# Order of Cyclic Subgroups

Let $G$ be a cyclic group with $n$ elements be generated by $a$. Then call the cyclic subgroup $\langle a^{d} \rangle = H$. My professor says that $|H| = \frac{n}{d}$ while the book says the $|H| = \frac{n}{gcd(n, d)}$. Are they the same or am I very confused?

-
They are both correct, $\frac{n}{gcd(n,d)}$ is just more general. – user12205 Oct 30 '11 at 21:23
The variable $n$ is undefined. I assume it is the order of $G$? – Asaf Karagila Oct 30 '11 at 21:26
Asaf, that seems rather trivial – user12205 Oct 30 '11 at 21:33
@Jeroen: At this level? Sure. However vaguely and ill-defined variables are like Baobab trees on the Asteroid B612. One must uproot them at their very infancy, or else they will take over the small planet. – Asaf Karagila Oct 30 '11 at 21:43
@Jon: If $n$ is the order of $G$, then both answers will be false unless $G$ is a cyclic group and $\langle a\rangle=G$ (in my answer, I assumed you meant $n=\text{ord}(a)$, which agrees in this case). For example, in the group $$G=(\mathbb{Z}/6\mathbb{Z})\times(\mathbb{Z}/2\mathbb{Z}),$$ for which $|G|=12$, the element $a=(1,1)$ has order 6, and $$a^5=(1,1)+(1,1)+(1,1)+(1,1)+(1,1)=(5,1),$$ hence $$H=\langle a^5\rangle=\langle(5,1)\rangle$$ has $|H|=6$, but $$|H|\neq\frac{12}{1}=\frac{12}{\gcd(5,12)}$$ and $$|H|\neq\frac{12}{5}$$ – Zev Chonoles Oct 30 '11 at 22:02

The book is correct; your professor is correct when $d$ divides (i.e. goes into) $n$.

Note that for any $g\in G$, $$|\langle g\rangle|=\text{ord}(g).$$ The general relation is that, if $\text{ord}(a)=n$, then $$\text{ord}(a^d)=\frac{n}{\gcd(d,n)}.$$ For example, consider the cyclic group $G=\mathbb{Z}/6\mathbb{Z}=\{0,1,2,3,4,5\}$ with operation $+\,$, and let $a=1$. It has order $n=6$. Let $d=5$; then $a^5$ means $$a+a+a+a+a=5$$ so $H=\langle a^5\rangle=\langle 5\rangle=G$, so $|H|=6=\frac{6}{\gcd(5,6)}$. In contrast, the statement that $|H|=\frac{6}{5}$ doesn't even make any sense.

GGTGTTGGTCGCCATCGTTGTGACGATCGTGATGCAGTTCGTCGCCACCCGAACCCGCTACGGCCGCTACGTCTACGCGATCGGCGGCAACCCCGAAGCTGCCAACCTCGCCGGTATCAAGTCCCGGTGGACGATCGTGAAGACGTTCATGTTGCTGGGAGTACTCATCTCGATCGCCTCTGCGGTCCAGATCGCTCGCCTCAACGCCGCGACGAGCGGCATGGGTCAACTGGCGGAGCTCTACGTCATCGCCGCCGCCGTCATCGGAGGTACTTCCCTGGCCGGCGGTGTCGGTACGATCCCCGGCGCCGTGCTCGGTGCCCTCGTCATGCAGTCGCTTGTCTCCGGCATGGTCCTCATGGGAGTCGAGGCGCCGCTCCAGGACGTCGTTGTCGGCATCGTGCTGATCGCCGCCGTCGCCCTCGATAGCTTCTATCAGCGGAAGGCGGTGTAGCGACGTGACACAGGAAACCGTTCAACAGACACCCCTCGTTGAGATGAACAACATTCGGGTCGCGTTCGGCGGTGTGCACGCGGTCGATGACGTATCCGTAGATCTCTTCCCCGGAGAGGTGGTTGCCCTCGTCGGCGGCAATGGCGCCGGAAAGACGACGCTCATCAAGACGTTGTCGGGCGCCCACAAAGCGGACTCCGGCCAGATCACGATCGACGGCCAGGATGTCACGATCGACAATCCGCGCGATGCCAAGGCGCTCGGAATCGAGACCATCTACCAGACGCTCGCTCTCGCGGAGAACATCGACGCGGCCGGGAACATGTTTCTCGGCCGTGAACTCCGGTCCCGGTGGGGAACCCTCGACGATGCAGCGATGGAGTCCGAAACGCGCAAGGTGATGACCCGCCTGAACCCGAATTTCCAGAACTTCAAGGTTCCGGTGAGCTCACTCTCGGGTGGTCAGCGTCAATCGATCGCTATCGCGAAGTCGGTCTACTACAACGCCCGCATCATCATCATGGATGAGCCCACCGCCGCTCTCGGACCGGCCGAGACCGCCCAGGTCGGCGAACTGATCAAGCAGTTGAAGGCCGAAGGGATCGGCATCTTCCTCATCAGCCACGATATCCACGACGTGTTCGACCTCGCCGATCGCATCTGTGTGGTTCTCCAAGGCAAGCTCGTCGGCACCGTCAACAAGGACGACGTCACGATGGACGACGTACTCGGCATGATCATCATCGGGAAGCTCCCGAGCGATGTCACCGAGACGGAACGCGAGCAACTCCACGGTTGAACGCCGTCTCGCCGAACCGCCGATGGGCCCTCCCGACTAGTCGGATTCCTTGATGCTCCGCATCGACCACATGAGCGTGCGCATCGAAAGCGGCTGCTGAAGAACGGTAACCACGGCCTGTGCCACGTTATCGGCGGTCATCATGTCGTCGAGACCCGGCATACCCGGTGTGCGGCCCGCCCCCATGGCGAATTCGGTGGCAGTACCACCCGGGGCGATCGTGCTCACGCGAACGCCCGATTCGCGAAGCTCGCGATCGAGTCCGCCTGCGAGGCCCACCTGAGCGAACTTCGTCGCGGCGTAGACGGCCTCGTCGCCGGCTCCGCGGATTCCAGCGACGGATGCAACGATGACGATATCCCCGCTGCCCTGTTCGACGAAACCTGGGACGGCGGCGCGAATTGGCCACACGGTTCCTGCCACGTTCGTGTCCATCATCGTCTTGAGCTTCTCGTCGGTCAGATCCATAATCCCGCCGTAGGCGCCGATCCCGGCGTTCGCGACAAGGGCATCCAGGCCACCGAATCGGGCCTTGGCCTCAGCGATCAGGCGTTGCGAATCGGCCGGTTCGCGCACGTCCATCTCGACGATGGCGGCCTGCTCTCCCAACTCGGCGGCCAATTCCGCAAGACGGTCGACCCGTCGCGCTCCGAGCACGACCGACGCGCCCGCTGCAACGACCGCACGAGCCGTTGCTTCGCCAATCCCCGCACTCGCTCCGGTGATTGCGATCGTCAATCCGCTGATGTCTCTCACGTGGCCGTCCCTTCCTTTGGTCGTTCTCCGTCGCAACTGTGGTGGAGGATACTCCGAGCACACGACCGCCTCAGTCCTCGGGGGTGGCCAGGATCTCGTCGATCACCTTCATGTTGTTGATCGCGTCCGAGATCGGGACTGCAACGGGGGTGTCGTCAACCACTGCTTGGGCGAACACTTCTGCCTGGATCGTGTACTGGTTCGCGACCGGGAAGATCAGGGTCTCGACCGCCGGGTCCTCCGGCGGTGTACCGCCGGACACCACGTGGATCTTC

If you intended $n$ to be the order of $G$, then both answers will be false unless $G$ is a cyclic group and $\langle a\rangle=G$ (in my answer above, I assumed you meant $n=\text{ord}(a)$, which agrees in this case, i.e. $\text{ord}(a)=n=|G|$ if and only if $G$ is cyclic and $G=\langle a\rangle$). For example, in the group $$G=(\mathbb{Z}/6\mathbb{Z})\times(\mathbb{Z}/2\mathbb{Z}),$$ for which $|G|=12$, the element $a=(1,1)$ has order 6, and $$a^5=(1,1)+(1,1)+(1,1)+(1,1)+(1,1)=(5,1),$$ hence $$H=\langle a^5\rangle=\langle(5,1)\rangle$$ has $|H|=6$, but $$|H|\neq\frac{12}{1}=\frac{12}{\gcd(5,12)}$$ and $$|H|\neq\frac{12}{5}$$

-
I would rather say that the professor is correct if $d$ divides $n$. We may not be getting the full report... – Arturo Magidin Oct 30 '11 at 21:48
@Arturo: That's a good phrasing, I've edited. – Zev Chonoles Oct 30 '11 at 21:50
@Zev: Thanks for another clear answer :) – Student Oct 30 '11 at 21:57
@Zev: Your first response was what I was looking for, and I apologize for not labeling my variables carefully. – Student Oct 30 '11 at 23:39

The book is correct- it is the statement of the Fundamental Theorem of Cyclic Groups. Its proof is rather simple:

Let $t$ belong to <$a^d$>, then $t$ = $a^{dq}$, where $q$ is an integer. Let $s = \gcd(n,d)$. Then $d = sp$, for some integer $p$. Then, $t = a^{spq},$ so $t= (a^s)^{pq}$, so $t$ belongs to <$a^s$> = <$a^\gcd(n,d)$>. Thus, <$a^d$> is a subset of <$a^{\gcd(n,d)}$>.

Let $r$ belong to <$a^{\gcd(n,d)}$>, then $r = a^{sm}$, for some integer $m$. Now, by Bezout's identity, there exist $x,y \in \mathbb{Z}$ such that $\gcd(n,d)= s = nx + dy$, so $r= a^{nx + dy}= a^{dy}$, since $a^{nx} =e$. But, $a^{dy}$ belongs to <$a^d$>, so, we are done, that is, we have proved that is a subset of <$a^d$>, so from our results, we have: = <$a^d$>, where $s = \gcd(n,d)$.

Your Professor probably considered $d$ to be a divisor of $n$, then he is perfectly correct, but is not generalizing just yet.

-